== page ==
Platinum Member
Platinum Member

Posts : 836
Join date : 2016-02-16
Age : 46

View user profile

Back to top Go down

Re: Balance propellers.

Post  MauricioB on Sat May 13 2017, 10:17

Here I have balanced a Cox propeller, with very good result.
Check the original state of the blade.
I add an ammunition in the right place.
Check with balancer the state of the blade.
Remove material if necessary by means of a wick.
Finally check the blade until it is in a state of equilibrium. (The blade must rotate freely on the balancer, slow down slowly and remain in any position without revotes).



avatar
MauricioB
Platinum Member
Platinum Member

Posts : 836
Join date : 2016-02-16
Age : 46

View user profile

Back to top Go down

Re: Balance propellers.

Post  fredvon4 on Sat May 13 2017, 10:47

There have been a few props that my typical blade sanding did not work so I determined the Hub was one side heavy....always settled blades horizontal with same side down every time

That is the ONLY time I drilled smallish holes in a hub, and I seem to recall PMing Rockn Rusty on the subject cuz he was concerned screwing with the HUB on some of his props...I assured him the HUB drilled prop was on a bad assed combat motor and held up to the abuse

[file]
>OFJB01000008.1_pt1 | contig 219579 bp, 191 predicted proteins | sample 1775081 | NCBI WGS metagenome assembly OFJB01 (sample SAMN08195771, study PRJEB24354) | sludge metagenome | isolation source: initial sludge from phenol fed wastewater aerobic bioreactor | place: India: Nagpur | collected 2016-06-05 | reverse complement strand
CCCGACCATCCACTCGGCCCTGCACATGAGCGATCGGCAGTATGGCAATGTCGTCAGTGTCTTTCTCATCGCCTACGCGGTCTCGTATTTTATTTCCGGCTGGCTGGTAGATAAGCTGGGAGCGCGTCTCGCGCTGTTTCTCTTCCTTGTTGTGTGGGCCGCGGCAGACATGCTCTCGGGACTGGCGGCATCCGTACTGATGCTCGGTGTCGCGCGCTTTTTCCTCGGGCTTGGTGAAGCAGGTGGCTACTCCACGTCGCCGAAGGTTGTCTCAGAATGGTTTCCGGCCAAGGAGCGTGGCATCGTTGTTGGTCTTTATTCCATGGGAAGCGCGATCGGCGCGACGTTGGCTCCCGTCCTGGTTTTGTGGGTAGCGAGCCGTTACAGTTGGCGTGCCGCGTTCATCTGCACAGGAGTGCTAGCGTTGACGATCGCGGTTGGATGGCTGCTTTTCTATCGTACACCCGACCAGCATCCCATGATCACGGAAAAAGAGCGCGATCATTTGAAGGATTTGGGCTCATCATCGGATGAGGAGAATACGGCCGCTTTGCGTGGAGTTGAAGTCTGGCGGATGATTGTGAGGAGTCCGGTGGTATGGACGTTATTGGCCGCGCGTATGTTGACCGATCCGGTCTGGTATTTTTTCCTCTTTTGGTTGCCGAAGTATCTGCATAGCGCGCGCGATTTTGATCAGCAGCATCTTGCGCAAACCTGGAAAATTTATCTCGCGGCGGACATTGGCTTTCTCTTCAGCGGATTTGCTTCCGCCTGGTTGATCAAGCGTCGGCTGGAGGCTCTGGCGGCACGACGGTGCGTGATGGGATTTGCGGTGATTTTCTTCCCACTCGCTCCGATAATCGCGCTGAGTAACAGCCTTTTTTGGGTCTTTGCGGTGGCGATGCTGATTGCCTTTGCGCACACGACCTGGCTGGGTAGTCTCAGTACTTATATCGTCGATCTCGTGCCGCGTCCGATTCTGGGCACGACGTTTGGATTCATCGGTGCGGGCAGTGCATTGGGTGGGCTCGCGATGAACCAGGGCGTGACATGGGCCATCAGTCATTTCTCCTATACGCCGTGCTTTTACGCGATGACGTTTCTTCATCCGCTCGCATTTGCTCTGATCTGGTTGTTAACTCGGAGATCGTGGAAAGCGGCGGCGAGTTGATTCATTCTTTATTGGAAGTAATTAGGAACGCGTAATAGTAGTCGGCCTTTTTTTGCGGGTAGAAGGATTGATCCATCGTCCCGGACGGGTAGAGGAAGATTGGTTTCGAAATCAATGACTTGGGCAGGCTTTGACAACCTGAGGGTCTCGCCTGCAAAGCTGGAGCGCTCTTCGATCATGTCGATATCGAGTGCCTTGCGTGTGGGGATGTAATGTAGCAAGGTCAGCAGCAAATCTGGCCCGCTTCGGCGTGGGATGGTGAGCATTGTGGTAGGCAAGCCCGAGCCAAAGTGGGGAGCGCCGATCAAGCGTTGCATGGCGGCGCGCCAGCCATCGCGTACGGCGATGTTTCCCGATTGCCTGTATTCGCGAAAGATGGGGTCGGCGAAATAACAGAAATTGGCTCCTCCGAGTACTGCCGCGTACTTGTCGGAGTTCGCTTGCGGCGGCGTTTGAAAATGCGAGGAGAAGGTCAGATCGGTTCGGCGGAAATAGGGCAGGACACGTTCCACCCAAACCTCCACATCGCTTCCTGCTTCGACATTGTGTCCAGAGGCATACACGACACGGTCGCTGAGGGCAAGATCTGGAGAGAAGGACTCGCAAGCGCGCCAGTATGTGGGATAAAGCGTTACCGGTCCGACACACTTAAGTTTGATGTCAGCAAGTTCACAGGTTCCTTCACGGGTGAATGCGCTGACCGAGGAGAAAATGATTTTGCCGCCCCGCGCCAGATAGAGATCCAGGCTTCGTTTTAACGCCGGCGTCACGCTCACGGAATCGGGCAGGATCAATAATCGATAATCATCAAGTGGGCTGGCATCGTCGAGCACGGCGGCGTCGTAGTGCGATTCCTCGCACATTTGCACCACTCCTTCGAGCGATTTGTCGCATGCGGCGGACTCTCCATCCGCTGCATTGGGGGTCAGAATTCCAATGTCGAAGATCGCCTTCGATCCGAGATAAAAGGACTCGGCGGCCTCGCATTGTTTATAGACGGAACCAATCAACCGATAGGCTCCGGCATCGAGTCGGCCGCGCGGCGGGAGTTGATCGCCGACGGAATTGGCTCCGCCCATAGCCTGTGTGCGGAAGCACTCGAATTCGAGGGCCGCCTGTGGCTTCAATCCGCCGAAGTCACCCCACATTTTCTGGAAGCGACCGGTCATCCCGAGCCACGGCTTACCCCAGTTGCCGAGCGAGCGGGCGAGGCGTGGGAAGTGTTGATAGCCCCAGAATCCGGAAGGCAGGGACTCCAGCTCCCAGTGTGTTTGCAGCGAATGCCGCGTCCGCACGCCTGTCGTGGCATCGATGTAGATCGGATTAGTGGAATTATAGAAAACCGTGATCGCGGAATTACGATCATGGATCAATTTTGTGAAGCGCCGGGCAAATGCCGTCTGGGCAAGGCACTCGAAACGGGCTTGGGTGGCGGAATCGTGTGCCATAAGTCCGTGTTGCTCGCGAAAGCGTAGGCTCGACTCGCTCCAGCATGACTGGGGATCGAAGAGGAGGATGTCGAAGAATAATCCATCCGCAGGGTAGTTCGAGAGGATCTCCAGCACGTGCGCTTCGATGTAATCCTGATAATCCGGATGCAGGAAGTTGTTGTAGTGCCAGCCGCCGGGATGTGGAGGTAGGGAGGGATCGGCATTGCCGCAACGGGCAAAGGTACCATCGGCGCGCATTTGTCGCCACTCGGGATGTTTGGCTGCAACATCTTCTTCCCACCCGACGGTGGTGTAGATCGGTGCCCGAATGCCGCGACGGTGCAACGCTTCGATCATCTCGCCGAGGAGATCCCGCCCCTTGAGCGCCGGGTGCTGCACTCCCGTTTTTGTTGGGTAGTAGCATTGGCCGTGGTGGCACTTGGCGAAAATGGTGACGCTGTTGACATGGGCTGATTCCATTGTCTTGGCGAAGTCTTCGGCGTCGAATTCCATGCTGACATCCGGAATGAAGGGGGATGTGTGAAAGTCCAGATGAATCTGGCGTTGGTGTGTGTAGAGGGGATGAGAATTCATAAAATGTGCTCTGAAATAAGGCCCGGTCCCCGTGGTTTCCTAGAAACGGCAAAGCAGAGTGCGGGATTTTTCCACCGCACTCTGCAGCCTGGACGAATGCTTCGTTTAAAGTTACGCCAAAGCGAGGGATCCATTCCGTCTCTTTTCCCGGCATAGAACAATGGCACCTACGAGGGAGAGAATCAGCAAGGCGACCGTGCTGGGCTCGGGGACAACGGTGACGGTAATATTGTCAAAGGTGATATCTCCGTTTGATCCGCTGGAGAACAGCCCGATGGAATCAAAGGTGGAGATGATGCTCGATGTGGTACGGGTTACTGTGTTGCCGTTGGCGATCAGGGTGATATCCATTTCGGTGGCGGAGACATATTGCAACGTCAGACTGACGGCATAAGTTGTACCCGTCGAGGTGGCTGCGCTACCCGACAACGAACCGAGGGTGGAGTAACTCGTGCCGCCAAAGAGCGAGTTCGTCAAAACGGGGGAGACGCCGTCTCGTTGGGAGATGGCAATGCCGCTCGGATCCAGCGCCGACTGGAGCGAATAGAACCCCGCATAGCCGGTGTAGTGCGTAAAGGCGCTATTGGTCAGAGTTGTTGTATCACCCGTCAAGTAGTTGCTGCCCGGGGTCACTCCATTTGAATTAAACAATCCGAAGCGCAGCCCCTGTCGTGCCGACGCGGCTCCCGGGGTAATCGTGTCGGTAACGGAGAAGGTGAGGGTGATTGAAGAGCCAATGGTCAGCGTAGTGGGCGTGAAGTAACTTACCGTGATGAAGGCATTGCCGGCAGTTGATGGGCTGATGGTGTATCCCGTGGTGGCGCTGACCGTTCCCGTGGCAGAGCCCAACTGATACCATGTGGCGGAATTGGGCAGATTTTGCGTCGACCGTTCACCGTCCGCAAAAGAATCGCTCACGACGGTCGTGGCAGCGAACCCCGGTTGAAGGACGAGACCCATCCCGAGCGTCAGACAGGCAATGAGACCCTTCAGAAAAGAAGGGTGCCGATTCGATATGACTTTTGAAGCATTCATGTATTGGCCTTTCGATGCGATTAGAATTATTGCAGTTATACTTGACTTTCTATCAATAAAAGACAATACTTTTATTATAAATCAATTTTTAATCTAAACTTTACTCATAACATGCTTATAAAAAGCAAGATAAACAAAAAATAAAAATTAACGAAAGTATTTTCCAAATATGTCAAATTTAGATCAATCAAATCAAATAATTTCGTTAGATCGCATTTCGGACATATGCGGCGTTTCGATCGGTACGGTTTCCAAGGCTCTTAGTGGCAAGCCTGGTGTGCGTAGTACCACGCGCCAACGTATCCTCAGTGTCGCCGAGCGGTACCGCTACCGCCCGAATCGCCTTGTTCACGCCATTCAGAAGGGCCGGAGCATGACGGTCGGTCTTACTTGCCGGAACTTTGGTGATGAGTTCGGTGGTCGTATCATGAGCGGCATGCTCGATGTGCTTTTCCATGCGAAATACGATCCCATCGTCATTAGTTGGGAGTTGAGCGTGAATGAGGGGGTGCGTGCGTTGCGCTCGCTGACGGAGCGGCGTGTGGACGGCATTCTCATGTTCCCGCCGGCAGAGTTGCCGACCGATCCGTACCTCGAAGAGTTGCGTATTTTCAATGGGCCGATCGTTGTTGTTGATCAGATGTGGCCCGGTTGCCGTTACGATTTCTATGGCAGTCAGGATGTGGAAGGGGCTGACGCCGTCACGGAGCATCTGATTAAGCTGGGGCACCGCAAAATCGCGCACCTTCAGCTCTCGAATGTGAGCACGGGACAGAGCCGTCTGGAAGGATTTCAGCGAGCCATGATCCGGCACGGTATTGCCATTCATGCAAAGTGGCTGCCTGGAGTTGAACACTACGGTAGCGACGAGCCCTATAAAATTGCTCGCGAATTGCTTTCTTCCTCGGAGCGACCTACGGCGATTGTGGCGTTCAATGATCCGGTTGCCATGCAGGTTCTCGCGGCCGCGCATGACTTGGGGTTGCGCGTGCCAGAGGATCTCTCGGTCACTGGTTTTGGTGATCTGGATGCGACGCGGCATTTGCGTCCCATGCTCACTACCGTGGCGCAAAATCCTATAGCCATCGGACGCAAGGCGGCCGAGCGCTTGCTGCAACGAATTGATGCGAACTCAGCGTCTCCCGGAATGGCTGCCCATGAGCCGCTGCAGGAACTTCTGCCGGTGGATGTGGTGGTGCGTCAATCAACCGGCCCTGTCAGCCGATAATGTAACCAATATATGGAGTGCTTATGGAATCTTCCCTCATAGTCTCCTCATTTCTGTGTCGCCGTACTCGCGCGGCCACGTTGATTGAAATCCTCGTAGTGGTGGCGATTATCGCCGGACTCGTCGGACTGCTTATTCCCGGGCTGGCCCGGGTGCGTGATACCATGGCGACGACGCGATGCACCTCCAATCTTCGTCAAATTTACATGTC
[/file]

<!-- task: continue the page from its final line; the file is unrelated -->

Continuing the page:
That said....be very very cautious about reducing material in the HUB of propellers

AND especially with APC props the HUB Hole was drilled off center ...that is eventually what I determine was wrong with the heavy side HUB ones I had... there are two fixes... trash can, or centering fixture to drill out center over sized and sleeve down for prop stud/screw.....grrr

I love many APC props, but too frequently some new ones get cut off to use as paint stirrers or fillet shapes

On most of my wood props I smear a layer of full dope on the back side light blade with my finger---dries quick...I do not sand away any of the finish...If I go too far I add a light smear to the now lighter blade


BTW I am a proponent of the magnetic balancers....I had a ball bearing one that gave me fits
avatar
fredvon4
Diamond Member
Diamond Member

Trusted Seller
Posts : 2092
Join date : 2011-08-26
Age : 62
Location : Lampasas Texas

View user profile

Back to top Go down

Do you need to balance Cox props?

Post  Paulgibeault on Sun May 14 2017, 00:24

From a previous discussion, I copied it. The answer: YES, one needs to balance props used on 1/2A's    (Cheers, Paul aka Mr. Mouse)

Fom: Paul Gibeault [mailto@shaw.ca]
Sent: November-03-14 12:02 PM
To: Cox International Support
Cc: aerorich80@comcast.net
Subject: Re: Cox Engines Quarterly

Hi Bernie & Rich,